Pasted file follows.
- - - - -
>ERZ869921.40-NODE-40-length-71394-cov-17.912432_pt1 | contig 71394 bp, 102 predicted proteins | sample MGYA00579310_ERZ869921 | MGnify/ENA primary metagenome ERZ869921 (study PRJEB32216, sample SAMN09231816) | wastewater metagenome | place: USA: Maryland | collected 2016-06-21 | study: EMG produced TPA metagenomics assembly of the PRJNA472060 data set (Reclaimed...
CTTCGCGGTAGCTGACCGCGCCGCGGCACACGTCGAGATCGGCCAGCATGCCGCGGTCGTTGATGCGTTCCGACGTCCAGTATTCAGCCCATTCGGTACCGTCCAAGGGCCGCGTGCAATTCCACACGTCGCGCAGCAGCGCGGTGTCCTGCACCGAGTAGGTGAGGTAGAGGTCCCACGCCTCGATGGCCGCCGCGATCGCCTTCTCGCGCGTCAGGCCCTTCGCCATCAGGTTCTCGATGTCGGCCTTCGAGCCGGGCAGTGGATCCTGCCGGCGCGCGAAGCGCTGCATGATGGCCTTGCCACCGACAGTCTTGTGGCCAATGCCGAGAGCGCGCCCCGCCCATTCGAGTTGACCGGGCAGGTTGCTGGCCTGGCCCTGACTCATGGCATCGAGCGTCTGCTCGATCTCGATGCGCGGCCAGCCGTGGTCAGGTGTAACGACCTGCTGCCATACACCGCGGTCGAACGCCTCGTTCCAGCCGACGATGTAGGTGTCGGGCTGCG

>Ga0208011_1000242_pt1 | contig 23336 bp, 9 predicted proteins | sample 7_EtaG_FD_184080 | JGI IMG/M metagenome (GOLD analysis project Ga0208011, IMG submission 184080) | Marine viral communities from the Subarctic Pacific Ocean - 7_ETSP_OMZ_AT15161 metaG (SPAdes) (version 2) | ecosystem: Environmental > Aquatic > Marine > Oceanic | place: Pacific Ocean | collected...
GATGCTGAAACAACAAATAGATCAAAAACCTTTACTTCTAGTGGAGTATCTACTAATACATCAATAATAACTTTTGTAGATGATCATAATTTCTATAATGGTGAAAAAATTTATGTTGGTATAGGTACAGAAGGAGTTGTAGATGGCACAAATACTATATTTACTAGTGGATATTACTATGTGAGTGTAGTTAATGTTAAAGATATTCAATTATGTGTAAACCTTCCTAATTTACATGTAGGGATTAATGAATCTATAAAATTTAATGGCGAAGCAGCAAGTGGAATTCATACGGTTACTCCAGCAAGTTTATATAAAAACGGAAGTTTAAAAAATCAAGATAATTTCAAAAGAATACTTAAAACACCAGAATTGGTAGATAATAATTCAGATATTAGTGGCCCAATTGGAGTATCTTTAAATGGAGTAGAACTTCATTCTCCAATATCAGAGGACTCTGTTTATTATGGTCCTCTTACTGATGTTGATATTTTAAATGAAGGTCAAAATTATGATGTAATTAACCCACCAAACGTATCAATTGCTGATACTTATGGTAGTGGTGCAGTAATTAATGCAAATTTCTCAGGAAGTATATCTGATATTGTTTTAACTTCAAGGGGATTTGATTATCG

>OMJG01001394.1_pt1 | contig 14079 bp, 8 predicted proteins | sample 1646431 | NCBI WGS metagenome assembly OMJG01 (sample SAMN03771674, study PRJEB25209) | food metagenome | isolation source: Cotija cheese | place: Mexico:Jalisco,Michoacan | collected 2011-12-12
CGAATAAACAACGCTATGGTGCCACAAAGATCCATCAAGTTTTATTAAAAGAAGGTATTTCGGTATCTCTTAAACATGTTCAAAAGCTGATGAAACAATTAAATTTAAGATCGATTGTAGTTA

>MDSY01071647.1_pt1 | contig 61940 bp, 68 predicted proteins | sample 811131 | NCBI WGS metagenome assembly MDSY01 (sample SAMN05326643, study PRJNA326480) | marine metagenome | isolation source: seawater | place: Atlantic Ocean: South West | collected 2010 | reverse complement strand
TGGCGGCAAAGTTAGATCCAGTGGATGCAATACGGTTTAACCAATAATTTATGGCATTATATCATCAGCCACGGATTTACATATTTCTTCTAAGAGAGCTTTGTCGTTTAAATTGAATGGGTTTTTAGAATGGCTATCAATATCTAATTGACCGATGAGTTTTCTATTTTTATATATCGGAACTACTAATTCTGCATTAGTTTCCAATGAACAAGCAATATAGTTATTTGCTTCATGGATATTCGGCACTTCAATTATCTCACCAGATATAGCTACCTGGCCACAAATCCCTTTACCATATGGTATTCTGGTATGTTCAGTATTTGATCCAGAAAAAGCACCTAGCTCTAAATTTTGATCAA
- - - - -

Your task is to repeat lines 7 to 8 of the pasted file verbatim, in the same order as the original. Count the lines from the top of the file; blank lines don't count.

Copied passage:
>MDSY01071647.1_pt1 | contig 61940 bp, 68 predicted proteins | sample 811131 | NCBI WGS metagenome assembly MDSY01 (sample SAMN05326643, study PRJNA326480) | marine metagenome | isolation source: seawater | place: Atlantic Ocean: South West | collected 2010 | reverse complement strand
TGGCGGCAAAGTTAGATCCAGTGGATGCAATACGGTTTAACCAATAATTTATGGCATTATATCATCAGCCACGGATTTACATATTTCTTCTAAGAGAGCTTTGTCGTTTAAATTGAATGGGTTTTTAGAATGGCTATCAATATCTAATTGACCGATGAGTTTTCTATTTTTATATATCGGAACTACTAATTCTGCATTAGTTTCCAATGAACAAGCAATATAGTTATTTGCTTCATGGATATTCGGCACTTCAATTATCTCACCAGATATAGCTACCTGGCCACAAATCCCTTTACCATATGGTATTCTGGTATGTTCAGTATTTGATCCAGAAAAAGCACCTAGCTCTAAATTTTGATCAA